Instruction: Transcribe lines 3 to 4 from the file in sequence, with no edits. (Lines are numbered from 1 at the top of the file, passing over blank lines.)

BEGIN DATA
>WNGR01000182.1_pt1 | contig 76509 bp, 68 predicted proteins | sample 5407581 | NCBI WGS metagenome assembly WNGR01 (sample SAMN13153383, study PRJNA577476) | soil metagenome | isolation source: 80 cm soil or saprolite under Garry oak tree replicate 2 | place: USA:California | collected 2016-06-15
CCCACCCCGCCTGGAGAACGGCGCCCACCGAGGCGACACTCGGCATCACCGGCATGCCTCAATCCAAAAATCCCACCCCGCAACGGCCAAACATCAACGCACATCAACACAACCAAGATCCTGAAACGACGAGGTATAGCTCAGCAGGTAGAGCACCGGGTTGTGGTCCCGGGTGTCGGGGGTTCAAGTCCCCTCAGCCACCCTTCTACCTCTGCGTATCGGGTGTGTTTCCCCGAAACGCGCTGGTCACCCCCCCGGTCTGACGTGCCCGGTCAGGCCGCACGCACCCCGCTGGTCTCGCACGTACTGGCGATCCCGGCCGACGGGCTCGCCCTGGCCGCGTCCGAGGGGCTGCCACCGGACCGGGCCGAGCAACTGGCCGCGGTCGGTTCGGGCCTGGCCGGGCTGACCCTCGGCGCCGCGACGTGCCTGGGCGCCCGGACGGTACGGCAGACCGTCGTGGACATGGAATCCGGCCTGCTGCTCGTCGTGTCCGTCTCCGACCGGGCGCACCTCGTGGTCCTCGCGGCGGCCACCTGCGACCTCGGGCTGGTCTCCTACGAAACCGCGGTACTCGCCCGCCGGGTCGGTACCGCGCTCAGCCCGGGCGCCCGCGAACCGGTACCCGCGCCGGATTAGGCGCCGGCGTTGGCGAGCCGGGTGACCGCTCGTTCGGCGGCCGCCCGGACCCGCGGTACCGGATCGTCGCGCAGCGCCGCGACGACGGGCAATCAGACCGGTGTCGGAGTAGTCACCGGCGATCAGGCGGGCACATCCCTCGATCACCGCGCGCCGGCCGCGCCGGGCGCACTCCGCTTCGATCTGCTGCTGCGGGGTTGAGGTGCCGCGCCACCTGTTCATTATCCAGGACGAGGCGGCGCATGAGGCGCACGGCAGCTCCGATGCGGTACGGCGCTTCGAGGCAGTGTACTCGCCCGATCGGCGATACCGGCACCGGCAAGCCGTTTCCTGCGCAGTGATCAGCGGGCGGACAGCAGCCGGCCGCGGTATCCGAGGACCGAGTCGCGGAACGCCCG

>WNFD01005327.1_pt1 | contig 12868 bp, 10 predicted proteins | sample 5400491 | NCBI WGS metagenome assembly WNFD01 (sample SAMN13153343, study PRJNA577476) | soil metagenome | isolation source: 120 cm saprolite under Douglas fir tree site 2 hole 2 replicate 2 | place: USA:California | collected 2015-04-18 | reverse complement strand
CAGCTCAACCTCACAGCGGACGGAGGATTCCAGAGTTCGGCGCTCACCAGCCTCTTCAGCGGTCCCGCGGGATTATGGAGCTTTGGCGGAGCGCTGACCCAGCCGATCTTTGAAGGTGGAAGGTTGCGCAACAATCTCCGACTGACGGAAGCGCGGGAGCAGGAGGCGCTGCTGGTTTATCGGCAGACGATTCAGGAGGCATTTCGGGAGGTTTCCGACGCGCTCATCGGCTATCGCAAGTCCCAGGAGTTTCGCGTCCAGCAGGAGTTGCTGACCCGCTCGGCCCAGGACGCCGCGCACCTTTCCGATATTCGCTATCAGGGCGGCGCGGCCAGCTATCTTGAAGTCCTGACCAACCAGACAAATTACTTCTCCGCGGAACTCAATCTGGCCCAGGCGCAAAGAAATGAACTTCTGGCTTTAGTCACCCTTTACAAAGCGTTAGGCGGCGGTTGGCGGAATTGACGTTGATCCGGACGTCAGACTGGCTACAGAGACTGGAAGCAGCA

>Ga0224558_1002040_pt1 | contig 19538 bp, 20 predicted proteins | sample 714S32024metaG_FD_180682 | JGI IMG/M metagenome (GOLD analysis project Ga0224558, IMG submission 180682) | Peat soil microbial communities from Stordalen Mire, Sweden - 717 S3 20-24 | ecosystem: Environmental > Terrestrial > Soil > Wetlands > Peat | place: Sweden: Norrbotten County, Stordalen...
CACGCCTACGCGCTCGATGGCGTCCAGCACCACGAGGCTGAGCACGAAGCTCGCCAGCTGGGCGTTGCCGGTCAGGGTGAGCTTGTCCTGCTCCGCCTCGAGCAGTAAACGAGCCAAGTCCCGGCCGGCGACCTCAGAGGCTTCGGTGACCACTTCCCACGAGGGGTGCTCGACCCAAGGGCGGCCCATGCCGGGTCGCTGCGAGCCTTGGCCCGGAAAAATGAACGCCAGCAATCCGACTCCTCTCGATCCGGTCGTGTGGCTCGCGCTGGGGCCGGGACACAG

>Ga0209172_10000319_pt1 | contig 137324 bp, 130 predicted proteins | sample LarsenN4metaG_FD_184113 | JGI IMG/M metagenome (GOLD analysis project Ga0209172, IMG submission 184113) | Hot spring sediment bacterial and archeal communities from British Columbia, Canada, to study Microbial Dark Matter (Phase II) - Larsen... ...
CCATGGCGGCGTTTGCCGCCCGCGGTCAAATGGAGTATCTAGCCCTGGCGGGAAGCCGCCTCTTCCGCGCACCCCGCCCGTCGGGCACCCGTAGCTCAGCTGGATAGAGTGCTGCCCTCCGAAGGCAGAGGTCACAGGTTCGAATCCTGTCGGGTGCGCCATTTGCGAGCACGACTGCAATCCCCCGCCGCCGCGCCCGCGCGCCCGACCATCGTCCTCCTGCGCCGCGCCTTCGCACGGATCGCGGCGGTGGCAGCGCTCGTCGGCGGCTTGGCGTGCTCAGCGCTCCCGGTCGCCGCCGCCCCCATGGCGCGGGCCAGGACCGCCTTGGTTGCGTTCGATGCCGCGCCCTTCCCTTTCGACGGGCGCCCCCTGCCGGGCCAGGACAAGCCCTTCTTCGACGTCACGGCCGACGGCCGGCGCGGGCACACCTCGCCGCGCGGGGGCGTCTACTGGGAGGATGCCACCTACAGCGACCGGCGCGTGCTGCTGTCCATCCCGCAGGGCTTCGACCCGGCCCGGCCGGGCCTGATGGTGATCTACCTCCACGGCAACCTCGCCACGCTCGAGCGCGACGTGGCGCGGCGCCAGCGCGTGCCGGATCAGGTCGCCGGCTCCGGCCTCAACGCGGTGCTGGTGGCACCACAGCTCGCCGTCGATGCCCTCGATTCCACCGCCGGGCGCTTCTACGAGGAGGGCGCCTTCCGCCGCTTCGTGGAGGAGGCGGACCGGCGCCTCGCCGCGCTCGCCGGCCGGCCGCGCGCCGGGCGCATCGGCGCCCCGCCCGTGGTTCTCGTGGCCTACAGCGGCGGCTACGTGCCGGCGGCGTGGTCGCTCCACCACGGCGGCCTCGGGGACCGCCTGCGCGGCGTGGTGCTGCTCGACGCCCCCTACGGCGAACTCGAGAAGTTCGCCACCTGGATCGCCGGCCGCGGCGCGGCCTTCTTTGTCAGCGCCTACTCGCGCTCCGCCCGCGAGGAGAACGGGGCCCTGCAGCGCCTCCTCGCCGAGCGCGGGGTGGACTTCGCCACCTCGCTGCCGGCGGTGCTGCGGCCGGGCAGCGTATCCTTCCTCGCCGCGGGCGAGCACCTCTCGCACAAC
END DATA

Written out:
>WNFD01005327.1_pt1 | contig 12868 bp, 10 predicted proteins | sample 5400491 | NCBI WGS metagenome assembly WNFD01 (sample SAMN13153343, study PRJNA577476) | soil metagenome | isolation source: 120 cm saprolite under Douglas fir tree site 2 hole 2 replicate 2 | place: USA:California | collected 2015-04-18 | reverse complement strand
CAGCTCAACCTCACAGCGGACGGAGGATTCCAGAGTTCGGCGCTCACCAGCCTCTTCAGCGGTCCCGCGGGATTATGGAGCTTTGGCGGAGCGCTGACCCAGCCGATCTTTGAAGGTGGAAGGTTGCGCAACAATCTCCGACTGACGGAAGCGCGGGAGCAGGAGGCGCTGCTGGTTTATCGGCAGACGATTCAGGAGGCATTTCGGGAGGTTTCCGACGCGCTCATCGGCTATCGCAAGTCCCAGGAGTTTCGCGTCCAGCAGGAGTTGCTGACCCGCTCGGCCCAGGACGCCGCGCACCTTTCCGATATTCGCTATCAGGGCGGCGCGGCCAGCTATCTTGAAGTCCTGACCAACCAGACAAATTACTTCTCCGCGGAACTCAATCTGGCCCAGGCGCAAAGAAATGAACTTCTGGCTTTAGTCACCCTTTACAAAGCGTTAGGCGGCGGTTGGCGGAATTGACGTTGATCCGGACGTCAGACTGGCTACAGAGACTGGAAGCAGCA